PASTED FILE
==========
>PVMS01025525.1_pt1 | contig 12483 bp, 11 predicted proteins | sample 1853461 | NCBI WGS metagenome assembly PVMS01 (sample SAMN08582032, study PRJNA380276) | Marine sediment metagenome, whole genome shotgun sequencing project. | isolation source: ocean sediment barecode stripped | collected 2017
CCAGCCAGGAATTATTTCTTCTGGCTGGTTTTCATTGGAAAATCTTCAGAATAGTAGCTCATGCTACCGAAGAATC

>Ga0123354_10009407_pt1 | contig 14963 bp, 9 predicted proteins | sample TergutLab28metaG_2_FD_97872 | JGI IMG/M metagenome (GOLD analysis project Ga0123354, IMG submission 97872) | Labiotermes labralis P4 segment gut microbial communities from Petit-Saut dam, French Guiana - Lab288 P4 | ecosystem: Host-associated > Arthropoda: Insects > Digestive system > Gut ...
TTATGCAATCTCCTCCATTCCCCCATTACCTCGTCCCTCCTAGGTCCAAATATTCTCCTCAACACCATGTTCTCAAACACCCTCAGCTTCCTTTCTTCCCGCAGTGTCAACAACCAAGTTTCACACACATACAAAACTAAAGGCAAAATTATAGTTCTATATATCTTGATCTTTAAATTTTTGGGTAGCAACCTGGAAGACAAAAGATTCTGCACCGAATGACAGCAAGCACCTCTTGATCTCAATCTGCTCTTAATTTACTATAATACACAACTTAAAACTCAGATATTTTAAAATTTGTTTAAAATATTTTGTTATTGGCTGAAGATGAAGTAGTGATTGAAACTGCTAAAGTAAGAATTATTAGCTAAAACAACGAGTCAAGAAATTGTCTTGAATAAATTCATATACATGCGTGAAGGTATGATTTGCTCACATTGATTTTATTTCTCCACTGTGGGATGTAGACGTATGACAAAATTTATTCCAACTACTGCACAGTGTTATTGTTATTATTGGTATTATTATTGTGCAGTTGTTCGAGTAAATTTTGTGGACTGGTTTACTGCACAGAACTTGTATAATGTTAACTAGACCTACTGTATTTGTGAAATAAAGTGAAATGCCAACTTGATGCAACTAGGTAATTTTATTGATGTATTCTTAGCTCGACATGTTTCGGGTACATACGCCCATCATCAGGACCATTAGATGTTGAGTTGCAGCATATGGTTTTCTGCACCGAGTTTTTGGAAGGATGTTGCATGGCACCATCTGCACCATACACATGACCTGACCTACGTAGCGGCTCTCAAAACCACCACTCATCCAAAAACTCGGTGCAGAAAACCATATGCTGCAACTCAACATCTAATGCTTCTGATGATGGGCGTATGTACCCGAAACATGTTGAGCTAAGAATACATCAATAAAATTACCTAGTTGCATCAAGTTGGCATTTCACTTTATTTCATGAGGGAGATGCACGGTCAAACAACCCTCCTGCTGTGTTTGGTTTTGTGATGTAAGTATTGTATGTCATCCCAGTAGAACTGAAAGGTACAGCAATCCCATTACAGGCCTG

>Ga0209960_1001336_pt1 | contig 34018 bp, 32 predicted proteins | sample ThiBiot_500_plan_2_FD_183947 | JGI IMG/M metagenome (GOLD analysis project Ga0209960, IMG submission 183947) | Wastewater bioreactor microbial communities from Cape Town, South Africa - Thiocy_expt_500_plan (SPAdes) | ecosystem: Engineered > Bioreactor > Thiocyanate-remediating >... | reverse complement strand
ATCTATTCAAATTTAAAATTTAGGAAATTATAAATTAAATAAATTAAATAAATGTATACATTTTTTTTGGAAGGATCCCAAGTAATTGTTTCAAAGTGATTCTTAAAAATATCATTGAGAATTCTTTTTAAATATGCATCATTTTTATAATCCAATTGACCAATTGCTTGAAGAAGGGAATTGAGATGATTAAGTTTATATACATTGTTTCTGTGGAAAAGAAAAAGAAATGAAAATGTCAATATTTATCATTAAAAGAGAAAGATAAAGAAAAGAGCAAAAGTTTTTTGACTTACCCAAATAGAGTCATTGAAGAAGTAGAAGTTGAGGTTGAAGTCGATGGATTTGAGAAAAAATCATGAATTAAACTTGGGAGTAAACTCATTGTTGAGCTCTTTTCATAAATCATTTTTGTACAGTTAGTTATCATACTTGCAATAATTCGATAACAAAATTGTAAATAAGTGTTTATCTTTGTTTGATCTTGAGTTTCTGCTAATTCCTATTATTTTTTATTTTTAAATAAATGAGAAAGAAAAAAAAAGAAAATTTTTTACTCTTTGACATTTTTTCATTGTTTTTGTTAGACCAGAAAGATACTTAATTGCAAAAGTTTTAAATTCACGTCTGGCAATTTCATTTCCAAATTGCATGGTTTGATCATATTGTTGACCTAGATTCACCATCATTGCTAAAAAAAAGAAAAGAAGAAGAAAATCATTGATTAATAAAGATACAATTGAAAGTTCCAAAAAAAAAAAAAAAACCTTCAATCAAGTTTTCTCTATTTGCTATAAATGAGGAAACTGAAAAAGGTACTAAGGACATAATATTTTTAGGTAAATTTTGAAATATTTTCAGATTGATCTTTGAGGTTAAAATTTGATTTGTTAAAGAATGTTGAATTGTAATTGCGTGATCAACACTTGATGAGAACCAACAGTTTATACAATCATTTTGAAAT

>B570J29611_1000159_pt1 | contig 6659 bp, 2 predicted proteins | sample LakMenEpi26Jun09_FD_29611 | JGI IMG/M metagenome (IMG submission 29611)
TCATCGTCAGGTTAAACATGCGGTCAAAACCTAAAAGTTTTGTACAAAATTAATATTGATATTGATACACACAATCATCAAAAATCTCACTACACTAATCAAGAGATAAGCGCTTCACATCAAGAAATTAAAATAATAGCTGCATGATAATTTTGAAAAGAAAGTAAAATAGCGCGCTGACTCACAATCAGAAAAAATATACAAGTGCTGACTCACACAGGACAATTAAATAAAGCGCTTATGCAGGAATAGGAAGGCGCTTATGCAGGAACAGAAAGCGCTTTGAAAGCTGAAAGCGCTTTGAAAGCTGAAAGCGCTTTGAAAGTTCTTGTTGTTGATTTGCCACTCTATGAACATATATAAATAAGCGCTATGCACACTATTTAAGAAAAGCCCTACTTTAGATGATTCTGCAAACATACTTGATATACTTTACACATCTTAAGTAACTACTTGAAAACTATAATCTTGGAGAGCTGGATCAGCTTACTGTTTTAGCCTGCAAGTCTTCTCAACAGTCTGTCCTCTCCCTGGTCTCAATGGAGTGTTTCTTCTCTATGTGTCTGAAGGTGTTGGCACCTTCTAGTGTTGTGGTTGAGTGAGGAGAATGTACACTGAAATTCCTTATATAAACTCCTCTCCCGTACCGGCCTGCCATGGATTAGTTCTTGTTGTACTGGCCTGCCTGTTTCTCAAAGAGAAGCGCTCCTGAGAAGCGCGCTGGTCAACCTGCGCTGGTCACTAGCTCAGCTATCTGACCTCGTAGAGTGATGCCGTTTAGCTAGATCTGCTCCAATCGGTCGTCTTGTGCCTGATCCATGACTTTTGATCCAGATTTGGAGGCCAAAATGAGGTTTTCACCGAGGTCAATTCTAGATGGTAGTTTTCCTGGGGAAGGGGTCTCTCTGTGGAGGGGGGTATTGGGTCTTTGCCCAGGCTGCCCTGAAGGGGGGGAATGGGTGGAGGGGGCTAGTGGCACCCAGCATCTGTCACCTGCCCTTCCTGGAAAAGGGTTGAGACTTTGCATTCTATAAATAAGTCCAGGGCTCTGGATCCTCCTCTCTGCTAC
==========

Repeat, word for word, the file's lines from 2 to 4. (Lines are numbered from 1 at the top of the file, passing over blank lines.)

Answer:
CCAGCCAGGAATTATTTCTTCTGGCTGGTTTTCATTGGAAAATCTTCAGAATAGTAGCTCATGCTACCGAAGAATC

>Ga0123354_10009407_pt1 | contig 14963 bp, 9 predicted proteins | sample TergutLab28metaG_2_FD_97872 | JGI IMG/M metagenome (GOLD analysis project Ga0123354, IMG submission 97872) | Labiotermes labralis P4 segment gut microbial communities from Petit-Saut dam, French Guiana - Lab288 P4 | ecosystem: Host-associated > Arthropoda: Insects > Digestive system > Gut ...
TTATGCAATCTCCTCCATTCCCCCATTACCTCGTCCCTCCTAGGTCCAAATATTCTCCTCAACACCATGTTCTCAAACACCCTCAGCTTCCTTTCTTCCCGCAGTGTCAACAACCAAGTTTCACACACATACAAAACTAAAGGCAAAATTATAGTTCTATATATCTTGATCTTTAAATTTTTGGGTAGCAACCTGGAAGACAAAAGATTCTGCACCGAATGACAGCAAGCACCTCTTGATCTCAATCTGCTCTTAATTTACTATAATACACAACTTAAAACTCAGATATTTTAAAATTTGTTTAAAATATTTTGTTATTGGCTGAAGATGAAGTAGTGATTGAAACTGCTAAAGTAAGAATTATTAGCTAAAACAACGAGTCAAGAAATTGTCTTGAATAAATTCATATACATGCGTGAAGGTATGATTTGCTCACATTGATTTTATTTCTCCACTGTGGGATGTAGACGTATGACAAAATTTATTCCAACTACTGCACAGTGTTATTGTTATTATTGGTATTATTATTGTGCAGTTGTTCGAGTAAATTTTGTGGACTGGTTTACTGCACAGAACTTGTATAATGTTAACTAGACCTACTGTATTTGTGAAATAAAGTGAAATGCCAACTTGATGCAACTAGGTAATTTTATTGATGTATTCTTAGCTCGACATGTTTCGGGTACATACGCCCATCATCAGGACCATTAGATGTTGAGTTGCAGCATATGGTTTTCTGCACCGAGTTTTTGGAAGGATGTTGCATGGCACCATCTGCACCATACACATGACCTGACCTACGTAGCGGCTCTCAAAACCACCACTCATCCAAAAACTCGGTGCAGAAAACCATATGCTGCAACTCAACATCTAATGCTTCTGATGATGGGCGTATGTACCCGAAACATGTTGAGCTAAGAATACATCAATAAAATTACCTAGTTGCATCAAGTTGGCATTTCACTTTATTTCATGAGGGAGATGCACGGTCAAACAACCCTCCTGCTGTGTTTGGTTTTGTGATGTAAGTATTGTATGTCATCCCAGTAGAACTGAAAGGTACAGCAATCCCATTACAGGCCTG